Test Drive: 2012 Honda Civic EX sedan car test drives reviews honda
2012 Honda Civic EX sedan. Click image to enlarge
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Review and photos by Greg Wilson

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2012 Honda Civic

After having been wowed by the recent styling upgrades to the Hyundai Elantra and Ford Focus, it was a bit of a shock to see the comparatively tame styling of the 2012 Honda Civic sedan. Though 90 per cent of the Civic sedan’s bodywork is new, according to Honda, it looks very much like the 2011 model, except for its large tail lights which resemble those of the last generation Toyota Camry.

Ironically, it was the dynamic styling of the last generation Civic sedan that raised eyebrows when it was redesigned five years ago. Its sweeping profile and two-tiered digital instrument panel were bold design moves at that time.

This time however, Honda is playing it safe. Though the new Civic sedan continues to offer a short hood, steeply raked windscreen, and aerodynamic profile, subtle differences in the shape of the grille, front bumper, rear bumper and tail lights make it appear more conservative than the last model.

Test Drive: 2012 Honda Civic EX sedan car test drives reviews honda
2012 Honda Civic EX sedan. Click image to enlarge

That’s probably not an oversight: as Canada’s best-selling car for the past 13 years, the Civic has a proven record. Perhaps the company feels there is no need to take a risk on controversial new styling.

What Honda has done is improved the Civic’s fuel economy, cabin roominess, ride comfort, level of standard equipment, safety, and pricing. However, it’s debatable whether Honda has done enough to keep up with rapidly improving competitors like the Elantra, Focus, Mazda3, Cruze, and Forte.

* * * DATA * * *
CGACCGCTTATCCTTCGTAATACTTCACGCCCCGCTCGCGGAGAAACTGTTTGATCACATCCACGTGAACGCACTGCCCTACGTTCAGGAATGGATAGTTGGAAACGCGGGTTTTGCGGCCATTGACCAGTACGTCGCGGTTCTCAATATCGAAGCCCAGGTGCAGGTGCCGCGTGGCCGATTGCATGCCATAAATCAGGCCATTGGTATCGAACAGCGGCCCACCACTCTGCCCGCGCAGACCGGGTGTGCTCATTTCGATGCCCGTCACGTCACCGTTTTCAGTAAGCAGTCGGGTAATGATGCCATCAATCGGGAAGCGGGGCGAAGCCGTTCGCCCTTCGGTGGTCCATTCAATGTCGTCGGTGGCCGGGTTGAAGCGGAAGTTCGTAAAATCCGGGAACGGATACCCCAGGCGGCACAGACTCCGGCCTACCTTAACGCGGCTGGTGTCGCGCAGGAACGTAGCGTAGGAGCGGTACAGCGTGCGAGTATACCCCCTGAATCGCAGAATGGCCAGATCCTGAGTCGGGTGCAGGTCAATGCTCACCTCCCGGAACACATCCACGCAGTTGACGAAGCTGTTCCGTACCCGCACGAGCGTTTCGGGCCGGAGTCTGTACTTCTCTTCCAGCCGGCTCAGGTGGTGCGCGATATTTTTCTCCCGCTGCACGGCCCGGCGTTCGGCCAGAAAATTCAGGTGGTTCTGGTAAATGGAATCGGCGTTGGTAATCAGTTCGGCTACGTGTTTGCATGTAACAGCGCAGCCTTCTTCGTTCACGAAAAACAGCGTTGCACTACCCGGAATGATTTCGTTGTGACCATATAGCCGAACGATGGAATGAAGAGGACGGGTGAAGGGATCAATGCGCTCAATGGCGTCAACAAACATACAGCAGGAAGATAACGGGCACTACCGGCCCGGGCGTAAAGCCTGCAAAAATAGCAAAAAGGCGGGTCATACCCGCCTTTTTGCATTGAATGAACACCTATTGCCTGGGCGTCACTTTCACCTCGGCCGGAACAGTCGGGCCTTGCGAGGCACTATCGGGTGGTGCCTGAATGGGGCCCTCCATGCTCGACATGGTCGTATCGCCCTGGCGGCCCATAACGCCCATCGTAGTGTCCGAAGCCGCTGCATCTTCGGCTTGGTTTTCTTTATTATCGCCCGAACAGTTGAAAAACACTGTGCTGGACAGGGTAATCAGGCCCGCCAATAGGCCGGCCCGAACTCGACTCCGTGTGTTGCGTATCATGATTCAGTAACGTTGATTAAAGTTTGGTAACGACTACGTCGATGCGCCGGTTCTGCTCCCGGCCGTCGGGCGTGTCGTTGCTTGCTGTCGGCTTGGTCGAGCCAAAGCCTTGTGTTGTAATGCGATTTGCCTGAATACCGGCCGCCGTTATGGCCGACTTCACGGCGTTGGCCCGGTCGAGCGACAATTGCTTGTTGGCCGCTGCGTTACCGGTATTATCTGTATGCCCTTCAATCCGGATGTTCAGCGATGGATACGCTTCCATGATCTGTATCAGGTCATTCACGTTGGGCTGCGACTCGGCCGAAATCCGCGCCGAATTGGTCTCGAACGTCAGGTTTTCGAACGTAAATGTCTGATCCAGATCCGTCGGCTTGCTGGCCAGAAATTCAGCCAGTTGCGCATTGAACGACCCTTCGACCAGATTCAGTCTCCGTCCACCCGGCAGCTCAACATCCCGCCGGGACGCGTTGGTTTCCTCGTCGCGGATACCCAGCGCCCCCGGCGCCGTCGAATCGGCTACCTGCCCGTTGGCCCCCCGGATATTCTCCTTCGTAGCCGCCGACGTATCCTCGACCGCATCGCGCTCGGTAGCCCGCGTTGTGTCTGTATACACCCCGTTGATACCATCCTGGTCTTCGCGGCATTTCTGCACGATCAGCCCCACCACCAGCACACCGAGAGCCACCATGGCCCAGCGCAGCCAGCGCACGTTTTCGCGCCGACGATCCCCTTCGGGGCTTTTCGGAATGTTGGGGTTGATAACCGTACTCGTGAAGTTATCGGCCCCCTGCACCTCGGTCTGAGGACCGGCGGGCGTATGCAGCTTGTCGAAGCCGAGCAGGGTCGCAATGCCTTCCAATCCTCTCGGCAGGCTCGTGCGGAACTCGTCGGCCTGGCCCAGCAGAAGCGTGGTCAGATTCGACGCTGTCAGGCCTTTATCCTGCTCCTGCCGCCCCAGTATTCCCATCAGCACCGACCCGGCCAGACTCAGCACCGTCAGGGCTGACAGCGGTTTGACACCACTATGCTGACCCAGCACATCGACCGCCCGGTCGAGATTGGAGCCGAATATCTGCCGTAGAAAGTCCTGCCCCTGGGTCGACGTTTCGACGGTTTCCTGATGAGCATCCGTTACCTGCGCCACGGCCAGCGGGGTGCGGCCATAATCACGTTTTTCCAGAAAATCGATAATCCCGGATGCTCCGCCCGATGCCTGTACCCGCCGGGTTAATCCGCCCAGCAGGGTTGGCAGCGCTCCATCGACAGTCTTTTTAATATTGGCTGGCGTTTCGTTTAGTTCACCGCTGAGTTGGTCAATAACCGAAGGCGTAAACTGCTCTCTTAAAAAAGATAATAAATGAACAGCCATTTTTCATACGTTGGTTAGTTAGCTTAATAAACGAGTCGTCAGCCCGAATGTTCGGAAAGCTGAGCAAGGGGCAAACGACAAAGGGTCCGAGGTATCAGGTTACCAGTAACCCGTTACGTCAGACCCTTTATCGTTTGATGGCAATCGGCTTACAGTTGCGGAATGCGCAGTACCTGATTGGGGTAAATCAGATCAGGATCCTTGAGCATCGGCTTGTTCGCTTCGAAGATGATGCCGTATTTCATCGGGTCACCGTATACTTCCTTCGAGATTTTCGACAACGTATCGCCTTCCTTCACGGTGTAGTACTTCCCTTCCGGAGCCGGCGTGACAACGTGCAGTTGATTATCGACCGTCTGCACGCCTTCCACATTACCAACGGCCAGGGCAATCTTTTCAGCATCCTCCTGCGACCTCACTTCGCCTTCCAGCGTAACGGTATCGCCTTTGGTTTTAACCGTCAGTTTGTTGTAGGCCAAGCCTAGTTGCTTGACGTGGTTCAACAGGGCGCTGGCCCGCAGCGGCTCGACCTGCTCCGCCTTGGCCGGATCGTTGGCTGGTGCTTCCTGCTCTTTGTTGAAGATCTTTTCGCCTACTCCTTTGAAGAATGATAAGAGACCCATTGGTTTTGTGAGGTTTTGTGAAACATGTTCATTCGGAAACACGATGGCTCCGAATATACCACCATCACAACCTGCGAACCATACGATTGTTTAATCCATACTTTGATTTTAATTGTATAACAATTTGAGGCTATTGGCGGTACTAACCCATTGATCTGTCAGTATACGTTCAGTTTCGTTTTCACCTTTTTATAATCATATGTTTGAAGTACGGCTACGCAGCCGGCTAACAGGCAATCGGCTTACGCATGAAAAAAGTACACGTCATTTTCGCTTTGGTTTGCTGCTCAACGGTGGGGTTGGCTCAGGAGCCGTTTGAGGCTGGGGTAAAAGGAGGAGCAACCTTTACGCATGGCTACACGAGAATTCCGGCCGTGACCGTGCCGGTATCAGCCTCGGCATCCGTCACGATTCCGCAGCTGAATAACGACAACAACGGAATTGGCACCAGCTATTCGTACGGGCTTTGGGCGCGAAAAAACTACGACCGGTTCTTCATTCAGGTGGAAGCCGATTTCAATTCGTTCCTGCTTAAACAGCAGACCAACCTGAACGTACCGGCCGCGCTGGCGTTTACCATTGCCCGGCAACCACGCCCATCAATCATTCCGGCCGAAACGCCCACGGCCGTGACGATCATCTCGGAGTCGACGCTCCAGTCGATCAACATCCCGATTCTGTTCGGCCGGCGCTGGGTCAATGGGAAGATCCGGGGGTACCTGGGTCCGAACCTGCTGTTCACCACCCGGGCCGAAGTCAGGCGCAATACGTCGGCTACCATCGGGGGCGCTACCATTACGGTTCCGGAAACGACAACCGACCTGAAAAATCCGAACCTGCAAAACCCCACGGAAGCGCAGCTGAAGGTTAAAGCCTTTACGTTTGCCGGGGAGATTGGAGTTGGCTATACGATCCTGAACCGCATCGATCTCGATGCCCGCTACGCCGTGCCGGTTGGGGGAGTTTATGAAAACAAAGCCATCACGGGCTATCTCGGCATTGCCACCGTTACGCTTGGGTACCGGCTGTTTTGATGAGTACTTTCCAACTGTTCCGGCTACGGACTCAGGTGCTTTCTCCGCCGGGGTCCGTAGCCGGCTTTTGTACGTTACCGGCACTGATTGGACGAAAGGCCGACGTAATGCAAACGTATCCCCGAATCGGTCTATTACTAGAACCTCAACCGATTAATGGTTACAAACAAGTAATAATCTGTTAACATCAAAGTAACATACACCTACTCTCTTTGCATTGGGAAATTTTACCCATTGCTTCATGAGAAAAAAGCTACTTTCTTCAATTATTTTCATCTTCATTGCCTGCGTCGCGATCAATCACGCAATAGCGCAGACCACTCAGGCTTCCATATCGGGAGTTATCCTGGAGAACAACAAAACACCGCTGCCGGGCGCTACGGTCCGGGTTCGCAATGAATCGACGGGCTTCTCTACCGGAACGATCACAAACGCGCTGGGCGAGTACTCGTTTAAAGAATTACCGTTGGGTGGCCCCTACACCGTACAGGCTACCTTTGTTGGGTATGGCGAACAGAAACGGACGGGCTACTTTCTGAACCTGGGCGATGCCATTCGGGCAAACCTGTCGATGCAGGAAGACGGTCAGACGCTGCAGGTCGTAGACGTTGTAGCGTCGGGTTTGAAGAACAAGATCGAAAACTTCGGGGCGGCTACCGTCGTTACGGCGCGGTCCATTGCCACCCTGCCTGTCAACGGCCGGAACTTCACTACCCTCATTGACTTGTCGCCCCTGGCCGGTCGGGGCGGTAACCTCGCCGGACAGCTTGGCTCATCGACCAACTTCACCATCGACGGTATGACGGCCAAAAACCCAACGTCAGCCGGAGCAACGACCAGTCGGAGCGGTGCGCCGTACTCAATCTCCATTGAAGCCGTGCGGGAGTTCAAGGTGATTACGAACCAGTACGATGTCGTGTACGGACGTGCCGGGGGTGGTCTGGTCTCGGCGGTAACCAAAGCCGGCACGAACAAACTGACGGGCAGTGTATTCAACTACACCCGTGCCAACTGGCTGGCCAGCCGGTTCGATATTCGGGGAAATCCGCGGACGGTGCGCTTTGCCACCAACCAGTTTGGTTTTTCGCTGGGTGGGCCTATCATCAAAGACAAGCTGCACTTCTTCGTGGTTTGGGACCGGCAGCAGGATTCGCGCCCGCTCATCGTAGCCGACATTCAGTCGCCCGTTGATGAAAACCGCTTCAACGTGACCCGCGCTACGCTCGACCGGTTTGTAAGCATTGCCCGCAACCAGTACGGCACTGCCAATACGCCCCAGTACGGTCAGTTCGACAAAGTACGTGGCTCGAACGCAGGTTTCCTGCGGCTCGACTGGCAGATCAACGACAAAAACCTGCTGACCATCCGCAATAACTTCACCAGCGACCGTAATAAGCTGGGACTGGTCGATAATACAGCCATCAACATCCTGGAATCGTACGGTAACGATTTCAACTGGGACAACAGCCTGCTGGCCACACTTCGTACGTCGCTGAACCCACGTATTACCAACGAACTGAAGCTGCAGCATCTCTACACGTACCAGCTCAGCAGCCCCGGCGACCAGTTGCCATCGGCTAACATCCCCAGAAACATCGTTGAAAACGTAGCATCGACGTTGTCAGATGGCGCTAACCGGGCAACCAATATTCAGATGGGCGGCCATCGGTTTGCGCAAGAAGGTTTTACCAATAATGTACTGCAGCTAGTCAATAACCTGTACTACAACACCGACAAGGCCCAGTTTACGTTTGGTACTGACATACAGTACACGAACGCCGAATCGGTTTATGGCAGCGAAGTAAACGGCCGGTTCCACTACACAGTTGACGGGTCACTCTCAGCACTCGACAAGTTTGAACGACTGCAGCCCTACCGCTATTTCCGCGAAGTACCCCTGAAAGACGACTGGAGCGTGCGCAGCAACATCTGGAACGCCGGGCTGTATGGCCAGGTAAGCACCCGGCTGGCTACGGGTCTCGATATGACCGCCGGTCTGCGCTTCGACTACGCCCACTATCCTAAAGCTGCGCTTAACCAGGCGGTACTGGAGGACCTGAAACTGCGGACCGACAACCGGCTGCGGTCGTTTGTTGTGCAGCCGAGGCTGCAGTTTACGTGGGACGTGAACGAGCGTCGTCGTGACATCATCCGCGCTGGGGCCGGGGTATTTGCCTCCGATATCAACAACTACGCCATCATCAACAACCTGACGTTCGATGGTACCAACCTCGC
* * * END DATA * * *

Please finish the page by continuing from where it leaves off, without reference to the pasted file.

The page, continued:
The 2012 Civic sedan is the same length, width and height as the 2011 sedan, but its wheelbase is 30 mm (1.2 in.) shorter. Even so, the new Civic’s passenger volume has increased by 105 litres (3.7 cu. ft.), with more front shoulder and hip room, and additional rear hip room. As well, the trunk volume has increased to 353 litres (12.4 cu. ft.) from 340 litres (12.0 cu. ft.) in DX and LX models. Civic EX and EX-L models have slightly less trunk space, 344 litres (12.1 cu. ft.).

Test Drive: 2012 Honda Civic EX sedan car test drives reviews honda
Test Drive: 2012 Honda Civic EX sedan car test drives reviews honda
2012 Honda Civic EX sedan. Click image to enlarge

New for 2012 is a small screen to the right of the speedometer that provides driver information such as average fuel economy, clock, outside temperature and trip odometer; and on EX-L models, the screen serves as part of the newly available navigation system. The new Civic is also available with a USB audio interface, and Bluetooth hands-free phone and audio.

Under the Civic’s short hood, the DX, LX, EX and EX-L models continue to offer a 140-hp 1.8-litre SOHC 16-valve i-VTEC four-cylinder engine, but internal engine changes to reduce friction combined with a seven per cent reduction in the sedan’s body weight have contributed to a slight improvement in fuel economy. With the standard five-speed manual transmission, its official L/100 km rating of 7.2/5.4 city/hwy compares to last year’s 7.4/5.4. With the optional five-speed automatic transmission however, there is a much bigger improvement: now 7.2/5.0 city/hwy compared to 8.2/5.7 before. That’s indicative of revised transmission gear ratios and/or transmission software changes.

The new Civic sedan also features a new driver-selectable “Econ” mode that modifies the electronic throttle to provide more gradual response, adjusts the automatic transmission shifting points, and reduces the amount of power allotted to the air conditioning system. More on this in a minute.

2012 Honda Civic sedans are also available in the sporty Si trim with a new 201-hp 2.4-litre four-cylinder engine, and as the Civic Hybrid with a new 1.5-litre four-cylinder engine, integrated motor assist and a new lithium-ion battery pack. For the purposes of this review, we’ll focus on the Civic EX with the standard 1.8-litre motor.




About Greg Wilson

Greg Wilson is a Vancouver-based automotive journalist and contributor to Autos.ca. He is a member of the Automobile Journalists Association of Canada (AJAC).